This is a guest post by Bruce Jentleson, professor of public policy and international relations at Duke University.

I’ve just finished teaching my “21st Century American Foreign Policy” Coursera MOOC (Massive Open Online Course). I had more than 21,000 students from all over the world.  While this was a noncredit lifelong-learning type course, there were assignments.  One was to critique an aspect of U.S. foreign policy and propose an alternative.  Here are a few of the students’ ideas that give U.S. foreign policy types a worthy challenge:

(1)  NSA controversy: “How can a champion of democracy credibly criticize China or Russia for cyber-espionage or blocking and filtering the net if that very country itself is a champion of digital surveillance?”

(S)he goes on: “Many of the critical foreign conflicts that the US  faces today and in the near future have to be dealt with collectively. For that the US needs a strong network of partners. This network will be based on common interests. But trust is the glue that holds alliances together.

(2) East Asian security:  One student noted that, despite all the focus on China, tensions in Asia are often rooted in “still white hot” historical animosities against Japan: “How would we feel if thousands of American women had been forced over many years to act as prostitutes for a foreign army, and if the government of the offending country still refused to deal frankly and honestly with this past? I think our animosity would be incandescent.”

The student recommends that the Japanese leadership — including Prime Minister Abe and Emperor Akihito — give a speech akin to German Chancellor Konrad Adenauer’s  “in remembrance there is forgiveness,” notwithstanding (or perhaps precisely because of) the standard political problems.

(3) Also on East Asia, one student critiqued U.S. policy on Asian regional security as “too much hub and spokes  . . . ensuring the security of East Asian countries through their bilateral alliances with the United States instead of through cooperation and multilateralism with one another in the development of a security community.”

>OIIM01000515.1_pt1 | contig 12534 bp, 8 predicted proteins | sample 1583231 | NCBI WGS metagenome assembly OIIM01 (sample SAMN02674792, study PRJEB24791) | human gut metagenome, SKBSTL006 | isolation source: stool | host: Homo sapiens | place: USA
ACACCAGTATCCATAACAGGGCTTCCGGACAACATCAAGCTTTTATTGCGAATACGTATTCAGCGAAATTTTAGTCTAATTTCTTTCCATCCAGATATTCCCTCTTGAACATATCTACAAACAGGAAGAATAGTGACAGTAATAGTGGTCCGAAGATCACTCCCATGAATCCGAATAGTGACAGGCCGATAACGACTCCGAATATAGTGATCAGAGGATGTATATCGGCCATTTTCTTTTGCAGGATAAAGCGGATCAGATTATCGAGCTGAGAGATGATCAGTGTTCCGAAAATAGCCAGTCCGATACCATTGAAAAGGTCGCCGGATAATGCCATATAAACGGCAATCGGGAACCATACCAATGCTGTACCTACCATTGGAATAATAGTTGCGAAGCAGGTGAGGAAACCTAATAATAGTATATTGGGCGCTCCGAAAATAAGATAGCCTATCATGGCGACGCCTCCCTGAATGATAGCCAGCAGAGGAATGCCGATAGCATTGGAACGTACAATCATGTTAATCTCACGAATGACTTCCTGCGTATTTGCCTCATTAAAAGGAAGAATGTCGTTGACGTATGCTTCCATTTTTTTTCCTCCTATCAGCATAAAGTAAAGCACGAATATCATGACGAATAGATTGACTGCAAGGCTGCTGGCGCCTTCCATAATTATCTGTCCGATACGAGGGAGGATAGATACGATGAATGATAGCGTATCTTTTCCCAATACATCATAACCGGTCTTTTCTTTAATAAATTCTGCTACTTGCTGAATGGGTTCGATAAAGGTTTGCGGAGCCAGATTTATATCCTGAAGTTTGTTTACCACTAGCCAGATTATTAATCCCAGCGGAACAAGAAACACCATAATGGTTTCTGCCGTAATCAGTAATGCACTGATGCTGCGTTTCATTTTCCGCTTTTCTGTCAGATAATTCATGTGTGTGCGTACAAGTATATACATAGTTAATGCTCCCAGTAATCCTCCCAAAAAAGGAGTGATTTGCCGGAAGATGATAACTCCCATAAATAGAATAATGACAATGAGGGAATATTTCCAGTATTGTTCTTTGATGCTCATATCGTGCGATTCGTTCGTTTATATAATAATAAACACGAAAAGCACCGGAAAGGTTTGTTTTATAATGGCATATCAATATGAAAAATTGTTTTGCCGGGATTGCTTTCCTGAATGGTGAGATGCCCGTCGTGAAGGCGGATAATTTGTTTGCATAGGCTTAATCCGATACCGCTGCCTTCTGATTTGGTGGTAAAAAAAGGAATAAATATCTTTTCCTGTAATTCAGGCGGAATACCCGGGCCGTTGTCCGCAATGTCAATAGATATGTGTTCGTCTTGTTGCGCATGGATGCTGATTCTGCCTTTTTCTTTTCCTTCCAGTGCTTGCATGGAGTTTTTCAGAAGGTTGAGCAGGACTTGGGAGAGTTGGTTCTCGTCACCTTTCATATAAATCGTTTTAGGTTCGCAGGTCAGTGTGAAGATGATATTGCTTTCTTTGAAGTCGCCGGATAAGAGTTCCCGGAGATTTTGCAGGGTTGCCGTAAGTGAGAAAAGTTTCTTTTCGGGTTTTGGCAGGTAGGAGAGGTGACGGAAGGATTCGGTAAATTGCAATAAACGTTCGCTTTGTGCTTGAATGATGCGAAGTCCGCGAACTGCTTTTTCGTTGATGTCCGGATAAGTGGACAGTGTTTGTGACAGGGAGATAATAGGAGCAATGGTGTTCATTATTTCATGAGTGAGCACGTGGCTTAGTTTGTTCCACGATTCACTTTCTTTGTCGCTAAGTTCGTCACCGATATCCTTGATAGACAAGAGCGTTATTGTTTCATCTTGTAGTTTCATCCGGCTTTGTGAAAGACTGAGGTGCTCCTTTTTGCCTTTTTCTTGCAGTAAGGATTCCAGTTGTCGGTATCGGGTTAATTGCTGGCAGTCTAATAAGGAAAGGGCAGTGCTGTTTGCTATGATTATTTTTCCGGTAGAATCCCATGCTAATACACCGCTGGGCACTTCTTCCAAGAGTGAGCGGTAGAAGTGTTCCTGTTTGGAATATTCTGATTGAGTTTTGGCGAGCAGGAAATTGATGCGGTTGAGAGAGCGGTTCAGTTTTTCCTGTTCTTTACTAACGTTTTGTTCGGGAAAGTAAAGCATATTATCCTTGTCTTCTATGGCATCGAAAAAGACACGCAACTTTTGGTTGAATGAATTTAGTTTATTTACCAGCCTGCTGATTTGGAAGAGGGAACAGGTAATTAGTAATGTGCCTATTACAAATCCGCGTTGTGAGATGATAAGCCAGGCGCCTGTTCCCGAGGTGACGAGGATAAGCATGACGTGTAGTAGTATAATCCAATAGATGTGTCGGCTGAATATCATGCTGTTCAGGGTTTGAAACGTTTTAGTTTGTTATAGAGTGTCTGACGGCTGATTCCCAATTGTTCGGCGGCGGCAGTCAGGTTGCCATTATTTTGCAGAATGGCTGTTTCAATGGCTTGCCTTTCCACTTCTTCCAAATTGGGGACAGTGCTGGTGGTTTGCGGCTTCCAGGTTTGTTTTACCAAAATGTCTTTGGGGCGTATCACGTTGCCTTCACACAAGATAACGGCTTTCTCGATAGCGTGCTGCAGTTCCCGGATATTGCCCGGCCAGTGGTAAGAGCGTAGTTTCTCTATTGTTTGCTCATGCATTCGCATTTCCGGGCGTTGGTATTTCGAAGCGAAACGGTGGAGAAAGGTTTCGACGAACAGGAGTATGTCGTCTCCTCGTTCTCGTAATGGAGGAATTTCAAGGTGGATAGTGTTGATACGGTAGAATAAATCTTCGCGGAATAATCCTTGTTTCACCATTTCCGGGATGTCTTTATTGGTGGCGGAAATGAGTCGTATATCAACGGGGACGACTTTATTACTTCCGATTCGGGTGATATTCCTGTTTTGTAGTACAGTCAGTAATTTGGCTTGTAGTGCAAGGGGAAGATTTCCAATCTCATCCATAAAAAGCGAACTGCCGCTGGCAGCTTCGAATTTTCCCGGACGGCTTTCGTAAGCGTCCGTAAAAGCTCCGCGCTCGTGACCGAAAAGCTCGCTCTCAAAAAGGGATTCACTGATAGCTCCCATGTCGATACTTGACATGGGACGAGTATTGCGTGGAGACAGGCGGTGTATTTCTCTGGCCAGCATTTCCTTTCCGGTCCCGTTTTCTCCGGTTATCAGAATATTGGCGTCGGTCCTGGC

And this was from a New Zealander who ostensibly benefits from being one of the spokes. The student’s call for “building a regional security community to work alongside the existing system of bilateral alliances,” in which the security dynamics do not simply involve the United States and China but also relations-building among the Asian countries themselves, fits with much of what I’ve heard in recent trips to China, Singapore and Australia.

(4) Climate change:  “The US is in a particularly good position to act first to demonstrate willingness to set aside a narrow conception of its national interest in order to encourage other countries to reciprocate. . .  putting the world on the path to solving this vast collective action problem.”

There’s an interesting point here about first-mover advantage, not just disadvantage, as we continue to try to theorize and act to close the gap between the “ought” and the “is” of global public goods.

(5) Cuba: “The current US policy towards Cuba is as outdated as ‘duck and cover drills’ during which frightened schoolchildren would hide under their desks in hopes of surviving a Soviet nuclear attack.”

This student and others delineated an array of potential gains for the United States from a different posture toward Cuba: competing for export and investment opportunities that most of the rest of the world already is pursuing; strategic gains given the issue’s resonance throughout Latin America; making it easier to move toward a post-Castro soft landing. There are even potential political gains, thanks to the generational shift in the Cuban-American community we saw in the 2012 vote, where Obama split if not won the Cuban-American vote in Florida.

(6) Syria:  “You cannot escape the responsibility of tomorrow by evading it today.”

While many specific Syria policy recommendations were made, this quote from Abraham Lincoln — one of the few not already overused — struck me as carrying the core policy message, which relates to broader scholarly work on preventive diplomacy and the Responsibility to Protect.

To be sure, I’m not ready to take crowd-sourcing too far. There’s also been plenty of overselling of high-tech higher ed.  But there is much to be gained, as I’ve discussed here and here, and as some of ideas show. They are certainly worth injecting into the policy debate.